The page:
Naval Commander, Police Officer and competitive shooter John Tate responds to the Get rid of assault weapons editorial by Jay Parini, a poet and novelist whose opinion piece on firearms was posted by CNN.

[Editor’s note: Perhaps CNN should consider that firearms issues are better addressed by competitive shooters, police and military personnel, and others with relevant training and experience instead of random poets and novelists.]

To: Jay Parini
Your editorial, Get rid of assault weapons [1], prompts a response.

I’m not sure how to categorize our differences, but they seem to center on the ideas behind the words. So what grabbed my attention first and motivated this response? It was your sentence: “Why does anybody not on the front lines of the military in a war zone need to have access to a submachine gun?”

There the words are key: wants versus needs. For both there are involved balances between risk and benefit. But, in the ideal nation established by the Founders, the pursuit of happiness was viewed as only slightly less substantive than life itself. Thus, the justification for someone to have access to a submachine gun, or a machine gun … or even a canon, is the same as the justification for some folks to drive a 200+ mph capable automobile: BECAUSE THEY WANT TO.

Folks should be able to do those things that are, for them, fun. Sometimes things go wrong. As much as our nanny state, zero defects whiners would like life to be without risk, it is not. Sometimes race car drivers are injured or, as in the case of Tony Stewart, Kevin Ward is killed. But, it happened not on the street, but where a higher risk is part of the game. Sadly, a shooting instructor trying to entertain a young girl made a mistake and Mr. Vacca was killed. But, it happened not on the street, but where a higher risk is part of the game. You wrongly use accidents in amusement facilities to illustrate chaos on the streets.

You identified a crucial point about the political right to arms: regulation. Yes, rights are accompanied by responsibilities. For some reason, this nation has abandoned the requirement for the training that was once mandated along with the right to arms. Yes, by your photo, I presume you too are of the age where firearms training was given sometime in a young person’s school days. My high school had a rifle team; we shot at an indoor range under the gym. All the boys were given an opportunity to qualify with an M1. The problem today, the right remains without a concomitant obligation for discipline and training.

Then, you say, “this gun thing in America isn’t working.” Whether “this gun thing” is working or not depends on geography, or more accurately the societal climate. There do appear to be problems in some US inner cities, but not in all. And in the vast stretches of rural America, guns are still as common “tools of the trade.” As a police officer, on a traffic stop, I expect the driver and/or passengers to be armed.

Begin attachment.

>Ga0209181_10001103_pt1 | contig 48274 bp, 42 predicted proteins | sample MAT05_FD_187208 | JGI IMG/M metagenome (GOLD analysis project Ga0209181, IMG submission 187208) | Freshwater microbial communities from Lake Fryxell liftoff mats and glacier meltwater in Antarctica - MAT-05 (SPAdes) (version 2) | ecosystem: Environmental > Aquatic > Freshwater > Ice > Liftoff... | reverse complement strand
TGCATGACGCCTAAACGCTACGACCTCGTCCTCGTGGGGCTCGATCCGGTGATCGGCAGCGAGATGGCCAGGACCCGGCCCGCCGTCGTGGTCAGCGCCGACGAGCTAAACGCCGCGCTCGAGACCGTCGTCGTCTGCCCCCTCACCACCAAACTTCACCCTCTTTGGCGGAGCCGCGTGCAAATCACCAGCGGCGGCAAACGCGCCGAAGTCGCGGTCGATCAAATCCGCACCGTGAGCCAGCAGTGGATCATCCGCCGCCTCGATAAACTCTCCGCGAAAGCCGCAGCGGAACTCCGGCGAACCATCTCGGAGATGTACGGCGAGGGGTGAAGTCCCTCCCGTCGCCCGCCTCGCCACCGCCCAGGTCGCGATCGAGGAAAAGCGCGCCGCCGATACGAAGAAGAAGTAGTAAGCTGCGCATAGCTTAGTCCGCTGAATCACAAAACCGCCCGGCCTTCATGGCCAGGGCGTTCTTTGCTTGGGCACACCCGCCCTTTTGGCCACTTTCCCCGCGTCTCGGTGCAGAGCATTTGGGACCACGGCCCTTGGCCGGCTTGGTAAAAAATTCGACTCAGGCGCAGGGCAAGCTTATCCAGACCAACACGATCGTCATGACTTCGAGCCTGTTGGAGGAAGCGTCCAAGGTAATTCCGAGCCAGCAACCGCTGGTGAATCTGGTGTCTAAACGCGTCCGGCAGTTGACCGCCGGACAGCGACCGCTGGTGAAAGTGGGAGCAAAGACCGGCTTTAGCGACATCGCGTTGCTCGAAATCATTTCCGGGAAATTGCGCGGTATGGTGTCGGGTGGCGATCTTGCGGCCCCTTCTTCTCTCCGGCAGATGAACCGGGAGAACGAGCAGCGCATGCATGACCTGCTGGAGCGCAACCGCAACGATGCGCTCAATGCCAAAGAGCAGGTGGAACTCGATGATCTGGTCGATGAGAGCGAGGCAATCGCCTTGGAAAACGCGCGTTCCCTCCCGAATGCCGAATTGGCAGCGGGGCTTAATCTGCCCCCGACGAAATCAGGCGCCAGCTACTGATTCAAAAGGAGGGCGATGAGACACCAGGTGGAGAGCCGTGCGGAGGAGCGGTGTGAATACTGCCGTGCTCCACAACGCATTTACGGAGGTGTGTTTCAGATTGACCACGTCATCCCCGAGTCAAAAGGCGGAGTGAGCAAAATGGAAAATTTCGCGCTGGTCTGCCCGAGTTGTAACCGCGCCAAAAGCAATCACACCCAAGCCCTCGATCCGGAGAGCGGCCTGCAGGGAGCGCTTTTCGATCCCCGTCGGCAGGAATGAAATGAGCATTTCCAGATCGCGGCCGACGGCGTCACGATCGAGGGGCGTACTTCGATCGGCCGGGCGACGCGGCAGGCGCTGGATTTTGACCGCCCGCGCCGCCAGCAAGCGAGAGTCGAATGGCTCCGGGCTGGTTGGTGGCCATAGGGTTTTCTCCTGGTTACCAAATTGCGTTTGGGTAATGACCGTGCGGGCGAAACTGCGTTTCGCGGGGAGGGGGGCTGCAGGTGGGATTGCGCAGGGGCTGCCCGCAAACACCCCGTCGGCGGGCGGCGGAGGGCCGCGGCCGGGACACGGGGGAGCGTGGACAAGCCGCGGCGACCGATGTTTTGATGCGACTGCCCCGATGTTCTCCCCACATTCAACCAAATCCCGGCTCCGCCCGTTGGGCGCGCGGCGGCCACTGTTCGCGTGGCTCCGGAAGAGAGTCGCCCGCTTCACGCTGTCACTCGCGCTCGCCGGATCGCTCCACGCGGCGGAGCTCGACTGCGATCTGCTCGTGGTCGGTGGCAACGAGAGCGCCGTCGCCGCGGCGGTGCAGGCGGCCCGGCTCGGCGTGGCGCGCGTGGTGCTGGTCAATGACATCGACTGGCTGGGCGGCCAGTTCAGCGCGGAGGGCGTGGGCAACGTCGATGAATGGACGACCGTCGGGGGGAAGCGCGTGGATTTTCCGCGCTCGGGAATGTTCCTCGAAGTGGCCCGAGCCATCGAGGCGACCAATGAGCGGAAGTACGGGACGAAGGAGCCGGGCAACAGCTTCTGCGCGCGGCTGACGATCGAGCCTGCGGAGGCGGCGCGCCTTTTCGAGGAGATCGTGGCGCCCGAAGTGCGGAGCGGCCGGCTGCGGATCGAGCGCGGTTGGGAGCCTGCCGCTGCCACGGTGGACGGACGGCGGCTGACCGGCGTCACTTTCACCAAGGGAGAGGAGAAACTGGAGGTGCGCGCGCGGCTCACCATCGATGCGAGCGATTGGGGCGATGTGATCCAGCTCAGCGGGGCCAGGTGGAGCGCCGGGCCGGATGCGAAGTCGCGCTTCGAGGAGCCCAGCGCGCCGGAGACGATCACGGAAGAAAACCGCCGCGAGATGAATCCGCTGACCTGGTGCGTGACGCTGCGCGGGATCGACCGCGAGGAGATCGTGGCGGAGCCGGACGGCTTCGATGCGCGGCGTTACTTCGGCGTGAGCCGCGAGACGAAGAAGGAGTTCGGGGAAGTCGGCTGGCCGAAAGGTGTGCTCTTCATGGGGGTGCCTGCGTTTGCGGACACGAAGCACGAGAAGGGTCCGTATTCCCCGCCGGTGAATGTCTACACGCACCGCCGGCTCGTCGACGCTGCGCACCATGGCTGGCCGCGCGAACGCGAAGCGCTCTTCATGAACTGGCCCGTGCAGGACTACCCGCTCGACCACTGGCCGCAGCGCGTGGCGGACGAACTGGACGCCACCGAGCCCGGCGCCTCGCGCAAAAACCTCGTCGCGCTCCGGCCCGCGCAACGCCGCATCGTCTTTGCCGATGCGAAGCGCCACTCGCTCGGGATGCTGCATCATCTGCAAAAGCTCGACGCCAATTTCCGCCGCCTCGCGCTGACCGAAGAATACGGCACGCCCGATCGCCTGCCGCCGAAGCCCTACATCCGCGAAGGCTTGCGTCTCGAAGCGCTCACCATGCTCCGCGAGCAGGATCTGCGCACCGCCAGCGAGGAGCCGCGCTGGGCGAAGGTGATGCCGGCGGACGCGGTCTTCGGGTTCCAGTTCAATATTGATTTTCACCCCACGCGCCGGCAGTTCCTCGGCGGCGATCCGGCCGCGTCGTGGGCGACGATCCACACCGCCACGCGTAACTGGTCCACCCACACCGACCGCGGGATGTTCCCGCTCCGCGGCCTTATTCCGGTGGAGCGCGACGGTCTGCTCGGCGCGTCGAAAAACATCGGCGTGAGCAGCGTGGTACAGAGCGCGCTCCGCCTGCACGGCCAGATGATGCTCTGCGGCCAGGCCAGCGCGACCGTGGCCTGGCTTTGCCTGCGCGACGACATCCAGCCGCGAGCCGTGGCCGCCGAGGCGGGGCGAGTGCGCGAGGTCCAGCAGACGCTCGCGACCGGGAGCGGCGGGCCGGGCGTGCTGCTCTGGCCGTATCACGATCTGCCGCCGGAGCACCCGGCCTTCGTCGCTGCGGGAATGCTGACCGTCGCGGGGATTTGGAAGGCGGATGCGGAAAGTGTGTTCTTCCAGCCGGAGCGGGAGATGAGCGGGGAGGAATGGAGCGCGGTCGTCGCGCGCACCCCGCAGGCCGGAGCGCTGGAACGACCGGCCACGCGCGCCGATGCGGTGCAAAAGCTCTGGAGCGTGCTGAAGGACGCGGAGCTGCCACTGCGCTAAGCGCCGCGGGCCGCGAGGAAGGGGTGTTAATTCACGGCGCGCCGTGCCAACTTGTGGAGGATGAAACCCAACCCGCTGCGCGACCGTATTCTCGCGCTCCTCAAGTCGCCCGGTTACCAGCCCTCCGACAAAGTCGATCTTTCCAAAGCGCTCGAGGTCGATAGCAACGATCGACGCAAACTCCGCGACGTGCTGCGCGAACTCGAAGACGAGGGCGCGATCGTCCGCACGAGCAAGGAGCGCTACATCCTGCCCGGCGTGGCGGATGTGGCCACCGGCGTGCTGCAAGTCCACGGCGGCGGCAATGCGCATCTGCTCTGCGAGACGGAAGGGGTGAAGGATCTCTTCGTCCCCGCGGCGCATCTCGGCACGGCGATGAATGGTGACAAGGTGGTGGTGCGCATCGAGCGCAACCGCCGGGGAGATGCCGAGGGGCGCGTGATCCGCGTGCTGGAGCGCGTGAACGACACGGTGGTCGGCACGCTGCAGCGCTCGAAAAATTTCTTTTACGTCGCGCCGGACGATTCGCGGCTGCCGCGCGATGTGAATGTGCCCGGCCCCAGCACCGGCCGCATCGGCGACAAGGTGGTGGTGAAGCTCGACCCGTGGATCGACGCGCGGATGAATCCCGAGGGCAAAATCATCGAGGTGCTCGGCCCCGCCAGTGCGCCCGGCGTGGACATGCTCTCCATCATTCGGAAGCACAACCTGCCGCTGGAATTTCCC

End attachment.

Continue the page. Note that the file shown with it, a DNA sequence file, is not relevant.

There are flaws in your article: inaccuracies & philosophic integrity issues.

You say the notion of an individual right to arms dates from the 1980s. This is preposterously wrong as the bunch of right-wing think tanks’ historic evidence caused even a liberal’s liberal, Lawrence Tribe, to admit. [2] And, that is one of the philosophic flaws: a lack of balance. You mention an offhand remark by Burger, but not a scholarly work by Tribe.

You say, “Chaos is what we now face on the streets in this country every single day.” Such hyperbole is harmful to any serious discussion. I currently work as a homeland security analyst; my daily studies are of street crime. Our streets have never been safer. A random riot or two don’t change that. And the latest chaotic scenes were brought about by police shootings. I’m not happy about “74 school shootings,” but I also recognize that we have some 100,000 schools in the US. The bell curve would suggest there are 1:1000 whacko kids out there.

You say, ” But nobody needs an assault weapon who is not fighting in the Middle East, or perhaps going after drug lords in Mexico.” I already defended the value of wants. The inaccuracy here is the suggestion that folks have “assault rifles” or “assault weapons.” Here, you would have been right to identify this as a recently coined term. Oh, it is true that the Germans originated the term for a relatively low power, selective fire shoulder arm, their sturmgewehr 44. The true AK-47 fits that description as does the M16/M4. But, there are very, very few of these arms “on the street,” and those who have them treasure them and won’t misuse them. Now, there are semi-automatic rifles in the public’s hands; virtually none are used in crimes. The crime is the left’s corruption of the language, violating the Confucian doctrine of rectification of names.

One point of significant agreement: the vast mountain of regulations and crimes written by the Congress and state legislatures have, in fact, greatly and wrongly intruded on public liberty. Three Felonies A Day, by Silverglate and Dershowitz is noteworthy in understatement.

Another point of significant agreement: You use the quote: “Why don’t they just rise up and kill the whites?” Be careful what you wish for. The natives are already restless. When their food stamps and medicaid and free this and that stop, you will see chaos in the streets. And like more than a few mugging victims, you’ll be looking for a gun.

[Editor’s Note: This was also addressed nicely at]

Respectful regards,
John C. Tate
CDR USN (Ret) (1966 – 1996)
Firefighter (ret) (1996 – 2005)
Police officer (ret) (1997 – 2014)

[2] See American Constitutional Law, 3rd ed, ISBN 1-56662-714-1, pp 894-903